— Many governors are accepting the expansion of Medicaid health care programs for the poor in their states as the law of the land through the Affordable Care Act, but many are also rightly taking advantage of the opportunity to reform the program at the state level.
Many governors are getting waivers from the Obama administration that allows them to partially manage the program through private insurers and include other reform measures that encourage people to seek preventive services and take more responsibility for their own health.
The goal of the Obama administration to expand the Medicaid program to cover more people may be met, but officials need to give state a lot of flexibility in how best to serve those people.
Of course, details matter. The programs must — private sector participation or not — have measurable outcomes that provide better care at a lower cost.
So far, the Obama administration seems open to granting waivers to the states, many of whom have Republican governors. Florida Gov. Rick Scott, for example, only agreed to expand the Medicaid program in his state after Florida received approval of its waivers that will move all of the Medicaid patients into privately managed plans.
Republican Gov. Robert McDonnell of Virginia has proposed more private management of Medicaid and a new cost sharing idea for higher income beneficiaries. An Indiana plan seeks a waiver as well as it aims to create cost-sharing the encourages patients to make healthier lifestyle choices.
Minnesota is one of the leading states in attempts to reform Medicaid delivery into an model coordinated among providers through care and payments. It received $45 million from the federal government to set up such a model that has already been proven effective in an earlier pilot program.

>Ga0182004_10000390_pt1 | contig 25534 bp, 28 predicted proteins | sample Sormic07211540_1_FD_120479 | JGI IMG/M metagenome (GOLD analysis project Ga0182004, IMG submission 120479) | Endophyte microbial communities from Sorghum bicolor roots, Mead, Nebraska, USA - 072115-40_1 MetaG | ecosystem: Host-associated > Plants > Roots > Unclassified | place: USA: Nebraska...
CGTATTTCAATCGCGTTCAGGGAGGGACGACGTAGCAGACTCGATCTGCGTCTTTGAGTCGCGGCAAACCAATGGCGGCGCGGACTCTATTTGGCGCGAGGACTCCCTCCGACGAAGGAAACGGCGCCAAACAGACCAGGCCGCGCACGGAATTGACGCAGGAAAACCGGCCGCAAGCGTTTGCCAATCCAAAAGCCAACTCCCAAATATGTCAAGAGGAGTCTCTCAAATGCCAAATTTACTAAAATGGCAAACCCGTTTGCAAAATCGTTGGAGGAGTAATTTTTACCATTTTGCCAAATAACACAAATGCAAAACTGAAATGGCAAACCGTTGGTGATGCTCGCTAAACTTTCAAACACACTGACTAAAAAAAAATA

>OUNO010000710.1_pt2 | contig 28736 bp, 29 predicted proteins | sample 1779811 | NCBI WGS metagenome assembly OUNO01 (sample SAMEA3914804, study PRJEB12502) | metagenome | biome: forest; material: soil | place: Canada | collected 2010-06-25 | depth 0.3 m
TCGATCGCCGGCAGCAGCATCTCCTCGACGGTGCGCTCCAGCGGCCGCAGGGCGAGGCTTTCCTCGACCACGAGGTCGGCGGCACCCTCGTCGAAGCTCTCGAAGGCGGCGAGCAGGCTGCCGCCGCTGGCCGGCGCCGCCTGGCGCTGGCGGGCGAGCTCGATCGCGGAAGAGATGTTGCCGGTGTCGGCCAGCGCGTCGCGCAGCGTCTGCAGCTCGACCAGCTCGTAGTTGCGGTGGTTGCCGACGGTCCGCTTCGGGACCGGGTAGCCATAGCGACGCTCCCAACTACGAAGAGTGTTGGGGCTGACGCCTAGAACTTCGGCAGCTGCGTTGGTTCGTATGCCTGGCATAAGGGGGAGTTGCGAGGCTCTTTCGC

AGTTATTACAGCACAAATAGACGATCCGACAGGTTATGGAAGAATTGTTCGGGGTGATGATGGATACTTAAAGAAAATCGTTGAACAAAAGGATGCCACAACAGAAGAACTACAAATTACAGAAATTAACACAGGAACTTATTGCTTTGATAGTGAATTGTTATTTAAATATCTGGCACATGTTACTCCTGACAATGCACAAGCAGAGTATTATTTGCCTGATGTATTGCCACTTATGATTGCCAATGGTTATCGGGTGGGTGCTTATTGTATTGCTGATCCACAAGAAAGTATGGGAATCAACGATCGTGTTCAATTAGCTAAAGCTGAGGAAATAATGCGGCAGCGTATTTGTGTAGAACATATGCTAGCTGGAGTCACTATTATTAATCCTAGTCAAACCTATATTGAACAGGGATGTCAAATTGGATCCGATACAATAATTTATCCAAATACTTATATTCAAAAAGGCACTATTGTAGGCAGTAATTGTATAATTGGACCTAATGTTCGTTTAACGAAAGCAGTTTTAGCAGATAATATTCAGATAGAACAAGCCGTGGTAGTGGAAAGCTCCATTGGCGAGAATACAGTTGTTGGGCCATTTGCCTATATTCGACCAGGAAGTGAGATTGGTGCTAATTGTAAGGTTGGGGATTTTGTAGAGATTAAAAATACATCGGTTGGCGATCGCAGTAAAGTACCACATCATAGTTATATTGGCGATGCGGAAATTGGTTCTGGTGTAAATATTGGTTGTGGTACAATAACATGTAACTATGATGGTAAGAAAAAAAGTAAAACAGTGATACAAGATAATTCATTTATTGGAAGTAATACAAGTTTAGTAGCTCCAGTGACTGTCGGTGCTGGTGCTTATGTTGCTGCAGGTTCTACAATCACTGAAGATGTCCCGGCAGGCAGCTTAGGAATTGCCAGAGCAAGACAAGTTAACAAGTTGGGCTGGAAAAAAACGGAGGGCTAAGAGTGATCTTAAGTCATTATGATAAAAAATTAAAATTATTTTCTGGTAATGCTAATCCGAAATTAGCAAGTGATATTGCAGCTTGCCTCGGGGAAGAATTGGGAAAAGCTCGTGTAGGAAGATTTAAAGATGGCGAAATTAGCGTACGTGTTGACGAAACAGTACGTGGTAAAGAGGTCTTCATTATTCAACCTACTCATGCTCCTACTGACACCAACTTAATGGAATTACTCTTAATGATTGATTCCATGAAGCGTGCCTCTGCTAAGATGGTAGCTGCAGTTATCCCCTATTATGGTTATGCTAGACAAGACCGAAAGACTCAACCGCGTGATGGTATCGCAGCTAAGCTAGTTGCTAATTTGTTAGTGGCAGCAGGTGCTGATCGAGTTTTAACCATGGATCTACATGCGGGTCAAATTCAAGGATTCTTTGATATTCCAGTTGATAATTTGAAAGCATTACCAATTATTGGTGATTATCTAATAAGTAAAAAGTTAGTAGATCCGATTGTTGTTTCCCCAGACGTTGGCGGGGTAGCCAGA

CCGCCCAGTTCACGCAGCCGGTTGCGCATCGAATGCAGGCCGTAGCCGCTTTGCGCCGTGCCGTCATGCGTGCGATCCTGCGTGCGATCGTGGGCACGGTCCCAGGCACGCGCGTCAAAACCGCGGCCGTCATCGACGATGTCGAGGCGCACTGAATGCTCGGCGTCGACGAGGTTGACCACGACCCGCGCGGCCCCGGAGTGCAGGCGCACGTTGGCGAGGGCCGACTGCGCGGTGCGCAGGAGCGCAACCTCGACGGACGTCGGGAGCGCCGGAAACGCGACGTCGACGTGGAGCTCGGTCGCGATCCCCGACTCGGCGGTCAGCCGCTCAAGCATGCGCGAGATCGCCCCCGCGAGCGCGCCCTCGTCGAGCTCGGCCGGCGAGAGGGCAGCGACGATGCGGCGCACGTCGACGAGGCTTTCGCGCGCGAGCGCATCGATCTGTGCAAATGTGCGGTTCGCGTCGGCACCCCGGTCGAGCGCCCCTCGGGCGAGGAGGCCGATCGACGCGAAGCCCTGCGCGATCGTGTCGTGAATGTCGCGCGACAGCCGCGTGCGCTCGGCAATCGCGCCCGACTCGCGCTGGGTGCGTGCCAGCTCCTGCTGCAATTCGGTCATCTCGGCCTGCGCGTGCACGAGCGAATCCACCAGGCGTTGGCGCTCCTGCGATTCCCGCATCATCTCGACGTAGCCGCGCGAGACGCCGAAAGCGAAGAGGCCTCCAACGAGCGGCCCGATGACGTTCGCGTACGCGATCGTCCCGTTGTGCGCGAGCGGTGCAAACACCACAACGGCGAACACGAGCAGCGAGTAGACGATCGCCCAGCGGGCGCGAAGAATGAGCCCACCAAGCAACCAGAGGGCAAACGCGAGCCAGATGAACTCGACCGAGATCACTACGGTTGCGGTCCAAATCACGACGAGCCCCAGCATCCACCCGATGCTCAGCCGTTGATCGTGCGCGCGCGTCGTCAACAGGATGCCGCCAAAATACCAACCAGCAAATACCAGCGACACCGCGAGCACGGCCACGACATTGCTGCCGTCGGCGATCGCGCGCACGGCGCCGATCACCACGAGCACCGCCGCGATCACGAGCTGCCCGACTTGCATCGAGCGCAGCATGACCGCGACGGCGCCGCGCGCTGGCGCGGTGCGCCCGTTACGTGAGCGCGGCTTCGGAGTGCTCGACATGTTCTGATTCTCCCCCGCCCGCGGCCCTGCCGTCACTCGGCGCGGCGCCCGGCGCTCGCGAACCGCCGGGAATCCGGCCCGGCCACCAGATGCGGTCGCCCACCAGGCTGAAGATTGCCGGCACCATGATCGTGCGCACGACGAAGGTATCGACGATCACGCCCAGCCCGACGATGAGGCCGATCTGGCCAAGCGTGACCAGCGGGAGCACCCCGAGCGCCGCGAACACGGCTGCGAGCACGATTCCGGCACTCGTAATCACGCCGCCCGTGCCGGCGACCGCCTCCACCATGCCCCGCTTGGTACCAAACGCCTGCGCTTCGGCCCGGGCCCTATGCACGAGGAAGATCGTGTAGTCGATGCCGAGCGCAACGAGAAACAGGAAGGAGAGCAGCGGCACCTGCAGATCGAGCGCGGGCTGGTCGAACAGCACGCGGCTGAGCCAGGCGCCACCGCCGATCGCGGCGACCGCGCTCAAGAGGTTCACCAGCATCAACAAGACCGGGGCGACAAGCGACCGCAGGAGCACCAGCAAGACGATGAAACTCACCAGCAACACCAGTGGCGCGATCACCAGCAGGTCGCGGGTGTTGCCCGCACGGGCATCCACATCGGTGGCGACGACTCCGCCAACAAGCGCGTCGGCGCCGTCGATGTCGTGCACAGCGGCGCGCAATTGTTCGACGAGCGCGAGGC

The program pays providers to keep Medicaid patients healthy and not just treating them when they are sick. The will encouraged to recommend preventive treatment to avoid costly emergency room visits.
If at the end of the year Medicaid payments are lower than expected, the state and the provider will split the savings. The plan turns current system on its head by paying for patients to do more for their own health versus paying providers to perform more procedures.
Already, six providers have signed up for the Minnesota program, and one, Children’s Hospitals and Clinics of Minnesota, has already shown some positive results in a pilot program with Medicaid patients. A prevention program that enhanced patient education and offered a coordinated network of care reduced hospital visits for those in the program.
Many of these reform efforts can be replicated elsewhere. The Obama administration is right to be granting the states the flexibility to provide new care models. It will help them achieve their goal of more access to health care and deliver it in ways that are more efficient.